Kota Kinabalu Marriott Hotel in Sabah, Malaysia. Photo: Marriott
Marriott International President and CEO Arne Sorenson knew one of the challenges when acquiring Starwood Hotels & Resorts would be the overwhelming number of brands in the company’s portfolio.
Since the deal two years ago, the Maryland-based hospitality giant operates Marriott, Sheraton, Westin, JW Marriott, and Delta, all in the upper-upscale segment alone. Sorenson and his team have since been trying to “target each of those brands to minimize both customer confusion and, I guess, the overlap,” he said on Tuesday’s second quarter earnings call.
For Sheraton, the goal was to move the average quality of the portfolio up—a prototype for a guestroom was developed, and this June a new concept for the hotels’ public space was unveiled. So far, 75 percent of the Sheraton portfolio has been upgraded to meet new brand standards, Sorenson said.
“It probably, on average, will be a fraction lower than where the core Marriott brand is,” depending on the market, he said. “Long-term we think we’re going to strengthen the brand.”
As far as the rest of the brands, Sorenson is adamant “we wouldn’t want to be without any single one of these brands”
“It’s an extraordinary opportunity to have this kind of distribution in an economically significant space and a space which is really important for our loyalty members and our group customers to have some choice and to have the kind of product and services that we can deliver across this portfolio.”
Don’t count out more acquisitions in the future. Sorenson noted “our share of the global hotel business is still not particularly huge. And so, I think there’s plenty of opportunity to continue to grow.”
With growth in mind, Marriott has the largest pipeline of rooms under development in the world, “including more luxury and upper-upscale rooms than our next three competitors combined,” Sorenson noted. The company opened 23,000 rooms in the second quarter and has 213,000 rooms currently under construction, with 40,000 rooms signed or approved.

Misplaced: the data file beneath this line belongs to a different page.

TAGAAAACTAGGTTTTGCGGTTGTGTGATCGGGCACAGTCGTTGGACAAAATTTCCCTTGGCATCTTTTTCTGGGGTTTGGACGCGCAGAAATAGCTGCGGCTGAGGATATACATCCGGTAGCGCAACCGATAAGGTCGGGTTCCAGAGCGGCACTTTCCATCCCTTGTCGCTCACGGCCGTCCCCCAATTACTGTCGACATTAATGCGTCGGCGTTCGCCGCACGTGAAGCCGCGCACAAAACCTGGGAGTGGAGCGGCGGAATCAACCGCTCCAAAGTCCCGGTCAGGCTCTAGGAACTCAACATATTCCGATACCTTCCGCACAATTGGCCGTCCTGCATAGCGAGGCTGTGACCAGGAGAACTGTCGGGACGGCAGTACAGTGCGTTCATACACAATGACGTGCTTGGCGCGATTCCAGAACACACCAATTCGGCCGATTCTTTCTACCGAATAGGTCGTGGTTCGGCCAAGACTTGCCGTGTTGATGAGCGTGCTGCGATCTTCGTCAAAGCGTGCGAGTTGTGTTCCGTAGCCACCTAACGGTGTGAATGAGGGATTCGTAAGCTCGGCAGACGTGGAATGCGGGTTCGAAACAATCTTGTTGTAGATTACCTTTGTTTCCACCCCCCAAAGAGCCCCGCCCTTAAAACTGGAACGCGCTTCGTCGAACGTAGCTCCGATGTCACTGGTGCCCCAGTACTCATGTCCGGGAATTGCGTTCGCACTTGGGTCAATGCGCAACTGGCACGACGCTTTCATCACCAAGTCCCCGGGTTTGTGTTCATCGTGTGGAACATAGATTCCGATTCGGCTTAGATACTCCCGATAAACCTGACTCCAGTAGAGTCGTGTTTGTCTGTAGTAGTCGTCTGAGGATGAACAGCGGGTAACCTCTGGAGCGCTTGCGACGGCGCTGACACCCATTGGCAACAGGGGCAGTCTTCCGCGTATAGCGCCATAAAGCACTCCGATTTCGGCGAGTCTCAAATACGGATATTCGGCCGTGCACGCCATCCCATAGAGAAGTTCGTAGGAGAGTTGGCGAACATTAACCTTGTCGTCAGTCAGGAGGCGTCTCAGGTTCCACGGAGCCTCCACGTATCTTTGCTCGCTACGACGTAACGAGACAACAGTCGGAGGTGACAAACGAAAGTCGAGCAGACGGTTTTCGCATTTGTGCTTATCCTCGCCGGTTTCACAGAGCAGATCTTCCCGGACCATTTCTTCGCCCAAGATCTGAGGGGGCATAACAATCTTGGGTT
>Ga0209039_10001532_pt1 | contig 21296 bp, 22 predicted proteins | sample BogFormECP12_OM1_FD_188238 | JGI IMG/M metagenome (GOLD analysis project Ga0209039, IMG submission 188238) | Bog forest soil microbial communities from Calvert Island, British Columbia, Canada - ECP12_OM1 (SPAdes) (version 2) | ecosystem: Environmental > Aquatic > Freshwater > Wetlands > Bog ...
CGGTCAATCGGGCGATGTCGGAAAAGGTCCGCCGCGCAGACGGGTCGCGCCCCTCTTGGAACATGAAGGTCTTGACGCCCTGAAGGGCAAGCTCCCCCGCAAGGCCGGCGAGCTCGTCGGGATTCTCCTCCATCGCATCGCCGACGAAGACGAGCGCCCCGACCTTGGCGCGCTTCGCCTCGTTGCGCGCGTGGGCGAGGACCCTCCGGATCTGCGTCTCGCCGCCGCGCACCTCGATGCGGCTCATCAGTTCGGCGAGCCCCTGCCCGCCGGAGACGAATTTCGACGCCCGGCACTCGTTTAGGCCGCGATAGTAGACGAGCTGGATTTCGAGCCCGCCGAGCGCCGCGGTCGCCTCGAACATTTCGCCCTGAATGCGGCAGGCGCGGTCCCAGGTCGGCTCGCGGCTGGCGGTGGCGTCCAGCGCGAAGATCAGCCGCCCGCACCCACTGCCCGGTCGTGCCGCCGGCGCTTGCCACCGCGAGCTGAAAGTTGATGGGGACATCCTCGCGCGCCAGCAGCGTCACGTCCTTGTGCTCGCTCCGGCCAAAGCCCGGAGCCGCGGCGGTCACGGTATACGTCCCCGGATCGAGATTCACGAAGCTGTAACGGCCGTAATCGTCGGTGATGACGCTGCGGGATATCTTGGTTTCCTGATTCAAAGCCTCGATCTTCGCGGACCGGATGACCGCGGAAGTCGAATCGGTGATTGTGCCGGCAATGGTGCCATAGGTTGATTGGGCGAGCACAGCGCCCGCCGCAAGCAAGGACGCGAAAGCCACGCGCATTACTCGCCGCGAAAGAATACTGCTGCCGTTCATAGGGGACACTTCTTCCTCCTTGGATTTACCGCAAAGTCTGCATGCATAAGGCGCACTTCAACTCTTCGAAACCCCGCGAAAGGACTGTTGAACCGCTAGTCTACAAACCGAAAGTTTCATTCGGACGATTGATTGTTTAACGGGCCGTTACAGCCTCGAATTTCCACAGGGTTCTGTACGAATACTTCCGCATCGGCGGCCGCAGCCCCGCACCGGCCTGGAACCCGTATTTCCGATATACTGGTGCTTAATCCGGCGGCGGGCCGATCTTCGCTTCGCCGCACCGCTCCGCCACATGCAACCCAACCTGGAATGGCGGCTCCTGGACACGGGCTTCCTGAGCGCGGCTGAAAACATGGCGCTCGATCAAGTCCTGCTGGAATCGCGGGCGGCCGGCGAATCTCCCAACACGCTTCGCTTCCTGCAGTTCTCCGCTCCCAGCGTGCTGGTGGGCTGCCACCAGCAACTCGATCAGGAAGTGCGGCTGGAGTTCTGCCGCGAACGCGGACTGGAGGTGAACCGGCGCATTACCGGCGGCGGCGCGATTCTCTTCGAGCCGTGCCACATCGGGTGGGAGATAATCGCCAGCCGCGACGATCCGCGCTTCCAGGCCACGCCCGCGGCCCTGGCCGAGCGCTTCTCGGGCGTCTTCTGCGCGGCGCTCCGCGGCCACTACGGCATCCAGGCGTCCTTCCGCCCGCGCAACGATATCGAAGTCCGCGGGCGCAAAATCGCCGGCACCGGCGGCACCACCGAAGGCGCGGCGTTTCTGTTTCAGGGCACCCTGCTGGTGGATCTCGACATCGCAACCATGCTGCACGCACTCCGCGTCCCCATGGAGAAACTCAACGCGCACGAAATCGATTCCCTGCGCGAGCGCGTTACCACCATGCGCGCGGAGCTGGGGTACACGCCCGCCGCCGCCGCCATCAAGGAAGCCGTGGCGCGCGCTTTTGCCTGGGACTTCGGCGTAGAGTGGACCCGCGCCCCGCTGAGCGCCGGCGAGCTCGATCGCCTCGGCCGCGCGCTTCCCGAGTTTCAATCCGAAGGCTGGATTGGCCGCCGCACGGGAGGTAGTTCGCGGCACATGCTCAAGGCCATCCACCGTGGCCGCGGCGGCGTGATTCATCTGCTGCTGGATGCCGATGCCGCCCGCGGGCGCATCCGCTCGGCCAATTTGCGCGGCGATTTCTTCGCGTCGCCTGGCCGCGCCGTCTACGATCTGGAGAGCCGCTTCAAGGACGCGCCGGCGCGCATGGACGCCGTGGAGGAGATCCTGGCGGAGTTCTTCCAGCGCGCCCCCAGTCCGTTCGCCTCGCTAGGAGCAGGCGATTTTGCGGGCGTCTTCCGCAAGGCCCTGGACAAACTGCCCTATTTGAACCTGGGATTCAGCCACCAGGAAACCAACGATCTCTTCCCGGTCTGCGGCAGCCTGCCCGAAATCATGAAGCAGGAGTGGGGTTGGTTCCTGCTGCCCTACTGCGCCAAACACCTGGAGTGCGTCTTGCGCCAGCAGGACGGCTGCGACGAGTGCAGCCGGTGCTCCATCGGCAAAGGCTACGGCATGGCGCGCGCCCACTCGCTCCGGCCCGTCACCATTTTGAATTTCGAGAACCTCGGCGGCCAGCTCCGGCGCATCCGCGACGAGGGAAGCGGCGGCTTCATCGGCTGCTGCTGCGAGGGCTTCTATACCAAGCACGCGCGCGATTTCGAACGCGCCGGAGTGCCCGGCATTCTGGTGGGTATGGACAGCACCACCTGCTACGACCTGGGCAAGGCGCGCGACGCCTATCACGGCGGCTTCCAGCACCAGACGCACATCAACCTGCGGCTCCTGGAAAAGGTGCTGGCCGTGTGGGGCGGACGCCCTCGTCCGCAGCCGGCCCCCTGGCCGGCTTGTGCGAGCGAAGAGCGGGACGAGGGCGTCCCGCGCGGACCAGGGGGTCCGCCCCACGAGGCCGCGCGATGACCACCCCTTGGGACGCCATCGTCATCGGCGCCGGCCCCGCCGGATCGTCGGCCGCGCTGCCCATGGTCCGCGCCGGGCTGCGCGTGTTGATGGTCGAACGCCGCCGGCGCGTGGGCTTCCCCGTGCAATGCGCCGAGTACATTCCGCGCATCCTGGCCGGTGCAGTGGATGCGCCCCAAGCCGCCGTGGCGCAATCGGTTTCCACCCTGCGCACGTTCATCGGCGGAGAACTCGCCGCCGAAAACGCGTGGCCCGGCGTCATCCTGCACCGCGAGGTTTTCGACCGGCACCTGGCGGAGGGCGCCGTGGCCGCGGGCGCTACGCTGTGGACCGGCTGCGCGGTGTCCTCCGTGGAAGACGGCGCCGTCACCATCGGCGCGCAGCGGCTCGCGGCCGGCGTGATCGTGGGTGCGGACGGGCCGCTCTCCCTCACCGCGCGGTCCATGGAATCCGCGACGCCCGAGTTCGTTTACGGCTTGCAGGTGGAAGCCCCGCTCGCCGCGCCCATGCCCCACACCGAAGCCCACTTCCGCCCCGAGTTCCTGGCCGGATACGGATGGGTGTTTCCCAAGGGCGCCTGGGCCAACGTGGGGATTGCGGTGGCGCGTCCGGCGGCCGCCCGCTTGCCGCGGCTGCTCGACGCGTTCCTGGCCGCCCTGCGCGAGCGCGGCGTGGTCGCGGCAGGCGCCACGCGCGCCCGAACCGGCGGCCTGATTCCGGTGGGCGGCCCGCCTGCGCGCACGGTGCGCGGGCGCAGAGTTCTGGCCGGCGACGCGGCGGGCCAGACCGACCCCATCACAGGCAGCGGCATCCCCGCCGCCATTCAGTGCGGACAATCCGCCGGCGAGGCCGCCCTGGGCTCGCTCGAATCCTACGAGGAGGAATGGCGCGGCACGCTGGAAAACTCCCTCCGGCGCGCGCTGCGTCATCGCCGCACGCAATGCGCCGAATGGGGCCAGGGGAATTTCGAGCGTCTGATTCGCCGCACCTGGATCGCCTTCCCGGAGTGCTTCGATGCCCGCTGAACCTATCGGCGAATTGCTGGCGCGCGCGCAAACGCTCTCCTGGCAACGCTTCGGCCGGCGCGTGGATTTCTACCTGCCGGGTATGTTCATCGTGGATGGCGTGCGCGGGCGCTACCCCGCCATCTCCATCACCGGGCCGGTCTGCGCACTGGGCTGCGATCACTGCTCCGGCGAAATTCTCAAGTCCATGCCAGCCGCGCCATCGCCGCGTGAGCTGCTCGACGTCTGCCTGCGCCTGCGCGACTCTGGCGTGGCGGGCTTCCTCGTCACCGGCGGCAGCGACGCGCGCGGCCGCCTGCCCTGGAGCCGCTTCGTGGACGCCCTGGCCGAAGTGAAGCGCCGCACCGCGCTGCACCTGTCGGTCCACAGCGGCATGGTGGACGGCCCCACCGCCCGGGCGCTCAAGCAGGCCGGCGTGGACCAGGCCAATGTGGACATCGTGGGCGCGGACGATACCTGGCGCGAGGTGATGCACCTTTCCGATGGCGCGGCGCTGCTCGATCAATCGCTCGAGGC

The other aspect of the integration, the loyalty programs — Marriott Rewards, Starwood Preferred Guest (SPG), and Ritz-Carlton Rewards — will become a single, unified program Aug. 18.
Loyalty members will be able to get credit for elite status or stays in the Marriott and Starwood Hotels. Previously, travelers had to earn status in one platform or the other. It also means that points being earned and points being redeemed don’t need to be transferred between accounts.
“It means that customers will show up on our website and they will see the whole portfolio instead of having to toggle back and forth between two different portfolios,” Sorenson noted, adding the program it is used by “well over 100 million members and growing.”
To keep SPG loyalists, Sorenson said the 3:1 point conversion ratio between SPG and Marriott Rewards, adding late checkout, and credit card partnerships with Chase and American Express have all been essential.
“While it would be too much to say that every single Marriott Rewards or SPG member has stood up and applauded, I think what we’ve heard from the bulk of that community is, ‘You’ve made a collection of decisions that caused us to feel very good about that program.’”
Marriott’s net income for the second quarter was $610 million, a 25 percent increase from last year. The company also reported a solid revenue per available room (RevPAR) at 3.8 percent.